I had to do something unpleasant yesterday: email an editor of a literary magazine where I’d had an essay accepted and tell her I had discovered a factual error in my piece. The journal is due out in only a few weeks, and the error was very minor (a timing issue–something that happened in 1962 instead of 1960 in my husband’s family) but I felt it was necessary to notify them.
I was out for a walk when I sent the email. I was very nervous about it; what if they were angry? What if they decided to pull the piece? I didn’t really think that could happen, but I just wasn’t sure. Lucky for me, it all worked out fine; the editor emailed me back and told me, in a nutshell, that they didn’t really care.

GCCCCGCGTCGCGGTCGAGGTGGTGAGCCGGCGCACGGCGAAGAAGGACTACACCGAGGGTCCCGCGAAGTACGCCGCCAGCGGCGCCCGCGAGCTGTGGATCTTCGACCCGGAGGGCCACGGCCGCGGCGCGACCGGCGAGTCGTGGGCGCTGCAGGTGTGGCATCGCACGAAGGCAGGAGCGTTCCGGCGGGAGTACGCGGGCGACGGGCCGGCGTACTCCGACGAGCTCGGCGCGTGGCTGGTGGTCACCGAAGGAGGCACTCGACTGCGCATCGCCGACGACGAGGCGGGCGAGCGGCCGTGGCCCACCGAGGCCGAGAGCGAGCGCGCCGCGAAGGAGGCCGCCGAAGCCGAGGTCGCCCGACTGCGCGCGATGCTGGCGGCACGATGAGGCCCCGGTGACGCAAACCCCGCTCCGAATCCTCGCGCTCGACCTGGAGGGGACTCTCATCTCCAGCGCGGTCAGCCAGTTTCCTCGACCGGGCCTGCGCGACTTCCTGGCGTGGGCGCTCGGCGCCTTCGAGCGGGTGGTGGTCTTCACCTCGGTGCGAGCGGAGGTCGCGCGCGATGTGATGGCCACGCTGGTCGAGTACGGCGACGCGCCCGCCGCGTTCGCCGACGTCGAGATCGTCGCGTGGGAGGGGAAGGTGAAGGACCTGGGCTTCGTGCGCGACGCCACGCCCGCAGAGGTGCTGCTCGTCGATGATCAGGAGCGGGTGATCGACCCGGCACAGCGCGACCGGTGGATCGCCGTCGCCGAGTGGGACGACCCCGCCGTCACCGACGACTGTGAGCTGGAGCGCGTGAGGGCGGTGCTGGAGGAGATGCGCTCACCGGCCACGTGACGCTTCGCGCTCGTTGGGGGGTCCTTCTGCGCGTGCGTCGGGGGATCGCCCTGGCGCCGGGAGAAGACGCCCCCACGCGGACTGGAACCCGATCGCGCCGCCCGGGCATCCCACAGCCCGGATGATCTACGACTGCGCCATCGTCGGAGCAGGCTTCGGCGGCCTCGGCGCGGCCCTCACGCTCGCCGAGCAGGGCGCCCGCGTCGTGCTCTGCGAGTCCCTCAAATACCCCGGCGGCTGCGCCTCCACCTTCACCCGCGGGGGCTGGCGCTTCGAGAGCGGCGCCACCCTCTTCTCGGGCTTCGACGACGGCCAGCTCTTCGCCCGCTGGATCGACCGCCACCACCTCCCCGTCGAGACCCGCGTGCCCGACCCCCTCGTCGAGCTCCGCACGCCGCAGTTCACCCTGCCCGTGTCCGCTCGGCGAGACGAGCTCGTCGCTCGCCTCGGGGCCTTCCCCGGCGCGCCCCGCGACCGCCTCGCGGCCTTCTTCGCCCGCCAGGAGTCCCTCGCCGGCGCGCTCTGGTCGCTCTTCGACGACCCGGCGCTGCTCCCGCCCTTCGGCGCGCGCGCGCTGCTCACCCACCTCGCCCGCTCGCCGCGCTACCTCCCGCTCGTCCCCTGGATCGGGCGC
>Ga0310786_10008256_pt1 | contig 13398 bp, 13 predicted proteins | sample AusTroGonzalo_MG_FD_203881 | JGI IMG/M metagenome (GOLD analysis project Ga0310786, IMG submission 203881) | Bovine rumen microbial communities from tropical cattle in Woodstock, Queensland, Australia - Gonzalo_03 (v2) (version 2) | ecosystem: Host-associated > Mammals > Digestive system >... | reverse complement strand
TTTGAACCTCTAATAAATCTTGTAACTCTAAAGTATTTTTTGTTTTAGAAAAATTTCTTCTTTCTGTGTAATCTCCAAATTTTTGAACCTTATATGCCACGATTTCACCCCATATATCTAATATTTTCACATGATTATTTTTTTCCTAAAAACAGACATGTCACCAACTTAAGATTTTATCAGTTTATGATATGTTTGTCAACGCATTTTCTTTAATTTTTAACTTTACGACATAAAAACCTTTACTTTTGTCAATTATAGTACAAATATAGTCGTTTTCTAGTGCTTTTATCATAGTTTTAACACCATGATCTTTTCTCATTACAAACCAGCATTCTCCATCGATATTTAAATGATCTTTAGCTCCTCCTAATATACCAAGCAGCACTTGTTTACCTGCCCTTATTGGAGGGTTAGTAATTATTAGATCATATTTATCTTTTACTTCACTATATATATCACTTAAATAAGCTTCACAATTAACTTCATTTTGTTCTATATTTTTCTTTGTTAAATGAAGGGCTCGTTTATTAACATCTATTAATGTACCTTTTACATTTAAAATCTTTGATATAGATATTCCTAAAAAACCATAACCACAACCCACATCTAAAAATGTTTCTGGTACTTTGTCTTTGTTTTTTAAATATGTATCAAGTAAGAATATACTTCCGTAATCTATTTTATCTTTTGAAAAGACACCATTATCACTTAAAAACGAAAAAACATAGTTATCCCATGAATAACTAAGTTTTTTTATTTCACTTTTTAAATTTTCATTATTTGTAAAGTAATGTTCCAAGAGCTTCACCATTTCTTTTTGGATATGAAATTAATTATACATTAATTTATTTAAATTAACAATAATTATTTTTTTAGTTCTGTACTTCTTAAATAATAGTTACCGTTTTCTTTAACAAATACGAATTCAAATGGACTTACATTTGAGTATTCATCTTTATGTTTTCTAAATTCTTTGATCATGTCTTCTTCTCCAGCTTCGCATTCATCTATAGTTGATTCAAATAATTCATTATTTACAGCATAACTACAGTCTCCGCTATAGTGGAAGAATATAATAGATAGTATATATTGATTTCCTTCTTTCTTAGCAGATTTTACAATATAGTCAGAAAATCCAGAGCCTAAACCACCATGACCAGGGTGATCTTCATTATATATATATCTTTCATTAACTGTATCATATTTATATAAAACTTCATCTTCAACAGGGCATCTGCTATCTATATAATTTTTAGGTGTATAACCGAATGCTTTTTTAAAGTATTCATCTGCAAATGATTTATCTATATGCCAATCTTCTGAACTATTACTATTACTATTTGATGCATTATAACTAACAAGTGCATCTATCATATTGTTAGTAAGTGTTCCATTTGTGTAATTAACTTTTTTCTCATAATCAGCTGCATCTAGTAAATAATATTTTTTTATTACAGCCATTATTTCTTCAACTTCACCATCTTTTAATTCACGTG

There’s a lot of flap right now in the writing community about what defines creative non-fiction and just where the line between truth and fiction lies. I adhere to the line that Lee Gutkind, founder of Creative Non-fiction, draws: you can’t make this stuff up.
My integrity as a writer is very important to me. I want to be as honest as possible about everything–facts, feelings, memories–while also knowing that our memories as human beings are faulty and often flawed. But I felt better for having done it, because it felt like the right thing to do.